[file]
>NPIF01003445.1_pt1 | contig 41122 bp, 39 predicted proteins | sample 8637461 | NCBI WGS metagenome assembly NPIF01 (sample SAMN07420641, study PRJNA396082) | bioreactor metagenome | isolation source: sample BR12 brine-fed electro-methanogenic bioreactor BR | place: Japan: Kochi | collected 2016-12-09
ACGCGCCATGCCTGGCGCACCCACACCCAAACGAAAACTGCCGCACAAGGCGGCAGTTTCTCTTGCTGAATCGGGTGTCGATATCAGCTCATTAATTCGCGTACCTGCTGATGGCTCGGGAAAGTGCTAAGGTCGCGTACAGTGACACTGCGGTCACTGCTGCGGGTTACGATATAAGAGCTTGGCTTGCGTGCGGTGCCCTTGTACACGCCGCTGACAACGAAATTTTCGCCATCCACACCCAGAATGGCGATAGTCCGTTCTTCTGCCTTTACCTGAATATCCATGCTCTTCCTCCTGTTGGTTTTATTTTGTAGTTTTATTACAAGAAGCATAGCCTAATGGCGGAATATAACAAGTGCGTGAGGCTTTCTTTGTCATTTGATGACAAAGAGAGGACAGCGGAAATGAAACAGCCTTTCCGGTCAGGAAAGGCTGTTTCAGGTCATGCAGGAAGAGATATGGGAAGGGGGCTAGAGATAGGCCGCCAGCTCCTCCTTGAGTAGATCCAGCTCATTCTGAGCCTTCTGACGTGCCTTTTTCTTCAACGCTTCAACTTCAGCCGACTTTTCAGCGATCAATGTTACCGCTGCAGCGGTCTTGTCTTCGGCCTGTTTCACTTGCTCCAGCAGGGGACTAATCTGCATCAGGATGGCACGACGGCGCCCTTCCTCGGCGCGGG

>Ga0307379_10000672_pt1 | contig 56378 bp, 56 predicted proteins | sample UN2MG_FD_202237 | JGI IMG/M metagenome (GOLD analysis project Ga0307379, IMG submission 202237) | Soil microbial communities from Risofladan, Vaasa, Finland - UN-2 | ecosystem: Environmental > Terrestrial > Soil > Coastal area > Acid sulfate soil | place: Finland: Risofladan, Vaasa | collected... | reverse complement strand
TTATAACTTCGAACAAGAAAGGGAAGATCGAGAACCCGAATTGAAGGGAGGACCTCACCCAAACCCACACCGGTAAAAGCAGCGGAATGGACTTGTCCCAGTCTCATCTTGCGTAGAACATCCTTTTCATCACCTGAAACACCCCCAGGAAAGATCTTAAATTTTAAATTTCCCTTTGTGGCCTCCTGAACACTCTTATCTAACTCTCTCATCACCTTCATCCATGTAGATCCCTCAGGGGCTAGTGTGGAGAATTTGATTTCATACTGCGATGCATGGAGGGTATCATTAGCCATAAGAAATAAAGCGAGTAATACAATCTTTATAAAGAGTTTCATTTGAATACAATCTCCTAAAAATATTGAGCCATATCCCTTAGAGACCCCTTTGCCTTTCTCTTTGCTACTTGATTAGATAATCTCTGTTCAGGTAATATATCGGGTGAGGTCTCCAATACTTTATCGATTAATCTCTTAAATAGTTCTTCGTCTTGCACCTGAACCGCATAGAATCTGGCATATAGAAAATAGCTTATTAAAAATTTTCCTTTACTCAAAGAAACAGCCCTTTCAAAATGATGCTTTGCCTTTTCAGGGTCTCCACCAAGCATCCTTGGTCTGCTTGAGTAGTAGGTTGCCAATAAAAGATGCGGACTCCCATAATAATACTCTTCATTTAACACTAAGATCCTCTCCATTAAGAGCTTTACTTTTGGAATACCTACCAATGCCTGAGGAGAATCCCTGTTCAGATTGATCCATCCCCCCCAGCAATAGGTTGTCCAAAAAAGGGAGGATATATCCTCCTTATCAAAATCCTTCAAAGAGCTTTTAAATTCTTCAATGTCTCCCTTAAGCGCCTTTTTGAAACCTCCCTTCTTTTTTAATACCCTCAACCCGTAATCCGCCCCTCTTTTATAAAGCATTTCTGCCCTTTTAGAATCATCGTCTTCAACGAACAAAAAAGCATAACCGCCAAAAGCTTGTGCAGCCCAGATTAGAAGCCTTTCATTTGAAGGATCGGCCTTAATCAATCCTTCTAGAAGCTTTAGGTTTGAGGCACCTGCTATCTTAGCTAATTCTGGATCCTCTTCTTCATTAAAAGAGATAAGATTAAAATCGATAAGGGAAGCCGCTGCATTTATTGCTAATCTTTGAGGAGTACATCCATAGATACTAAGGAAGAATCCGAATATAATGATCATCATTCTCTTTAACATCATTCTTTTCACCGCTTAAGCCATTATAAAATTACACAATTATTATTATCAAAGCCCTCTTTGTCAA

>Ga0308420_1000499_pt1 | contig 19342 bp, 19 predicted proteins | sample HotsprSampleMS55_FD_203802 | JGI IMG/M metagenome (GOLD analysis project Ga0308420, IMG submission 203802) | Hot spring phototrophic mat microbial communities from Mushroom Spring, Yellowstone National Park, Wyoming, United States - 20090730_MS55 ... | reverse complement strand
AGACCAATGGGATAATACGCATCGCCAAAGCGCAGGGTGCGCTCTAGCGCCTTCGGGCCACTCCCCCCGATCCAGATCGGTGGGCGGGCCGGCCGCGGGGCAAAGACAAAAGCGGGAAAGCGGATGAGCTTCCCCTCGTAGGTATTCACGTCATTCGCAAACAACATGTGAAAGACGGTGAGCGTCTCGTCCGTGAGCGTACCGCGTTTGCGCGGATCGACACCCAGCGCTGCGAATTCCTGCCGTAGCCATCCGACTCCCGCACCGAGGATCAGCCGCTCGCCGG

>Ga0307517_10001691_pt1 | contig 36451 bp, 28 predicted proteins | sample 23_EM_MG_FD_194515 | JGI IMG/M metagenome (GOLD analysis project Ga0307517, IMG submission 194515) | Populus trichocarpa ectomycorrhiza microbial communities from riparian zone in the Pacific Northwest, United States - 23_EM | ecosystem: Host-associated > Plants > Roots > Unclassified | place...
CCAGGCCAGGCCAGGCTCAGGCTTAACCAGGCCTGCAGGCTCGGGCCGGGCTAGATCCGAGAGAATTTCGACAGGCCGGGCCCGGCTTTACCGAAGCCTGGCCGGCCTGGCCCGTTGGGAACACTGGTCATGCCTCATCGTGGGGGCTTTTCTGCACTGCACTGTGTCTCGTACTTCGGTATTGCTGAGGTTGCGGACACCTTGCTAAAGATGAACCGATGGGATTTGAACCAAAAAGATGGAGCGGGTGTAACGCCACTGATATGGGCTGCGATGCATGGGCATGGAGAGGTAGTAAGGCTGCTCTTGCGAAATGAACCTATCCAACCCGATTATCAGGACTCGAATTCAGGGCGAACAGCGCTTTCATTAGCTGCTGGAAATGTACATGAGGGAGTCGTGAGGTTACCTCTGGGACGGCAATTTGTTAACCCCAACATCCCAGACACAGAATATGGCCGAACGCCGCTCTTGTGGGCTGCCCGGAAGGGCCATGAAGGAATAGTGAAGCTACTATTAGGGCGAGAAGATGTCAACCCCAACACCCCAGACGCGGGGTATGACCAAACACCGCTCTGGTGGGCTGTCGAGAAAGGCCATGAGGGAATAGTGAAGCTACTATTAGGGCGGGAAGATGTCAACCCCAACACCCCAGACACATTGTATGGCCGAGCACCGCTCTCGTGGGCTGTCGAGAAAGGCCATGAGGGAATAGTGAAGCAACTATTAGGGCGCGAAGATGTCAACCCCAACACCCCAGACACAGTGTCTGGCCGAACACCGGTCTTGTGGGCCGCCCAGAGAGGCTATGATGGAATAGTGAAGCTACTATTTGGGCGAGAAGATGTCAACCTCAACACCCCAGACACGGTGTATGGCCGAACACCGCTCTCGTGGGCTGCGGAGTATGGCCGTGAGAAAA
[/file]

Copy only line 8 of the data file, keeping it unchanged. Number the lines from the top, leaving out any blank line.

CCAGGCCAGGCCAGGCTCAGGCTTAACCAGGCCTGCAGGCTCGGGCCGGGCTAGATCCGAGAGAATTTCGACAGGCCGGGCCCGGCTTTACCGAAGCCTGGCCGGCCTGGCCCGTTGGGAACACTGGTCATGCCTCATCGTGGGGGCTTTTCTGCACTGCACTGTGTCTCGTACTTCGGTATTGCTGAGGTTGCGGACACCTTGCTAAAGATGAACCGATGGGATTTGAACCAAAAAGATGGAGCGGGTGTAACGCCACTGATATGGGCTGCGATGCATGGGCATGGAGAGGTAGTAAGGCTGCTCTTGCGAAATGAACCTATCCAACCCGATTATCAGGACTCGAATTCAGGGCGAACAGCGCTTTCATTAGCTGCTGGAAATGTACATGAGGGAGTCGTGAGGTTACCTCTGGGACGGCAATTTGTTAACCCCAACATCCCAGACACAGAATATGGCCGAACGCCGCTCTTGTGGGCTGCCCGGAAGGGCCATGAAGGAATAGTGAAGCTACTATTAGGGCGAGAAGATGTCAACCCCAACACCCCAGACGCGGGGTATGACCAAACACCGCTCTGGTGGGCTGTCGAGAAAGGCCATGAGGGAATAGTGAAGCTACTATTAGGGCGGGAAGATGTCAACCCCAACACCCCAGACACATTGTATGGCCGAGCACCGCTCTCGTGGGCTGTCGAGAAAGGCCATGAGGGAATAGTGAAGCAACTATTAGGGCGCGAAGATGTCAACCCCAACACCCCAGACACAGTGTCTGGCCGAACACCGGTCTTGTGGGCCGCCCAGAGAGGCTATGATGGAATAGTGAAGCTACTATTTGGGCGAGAAGATGTCAACCTCAACACCCCAGACACGGTGTATGGCCGAACACCGCTCTCGTGGGCTGCGGAGTATGGCCGTGAGAAAA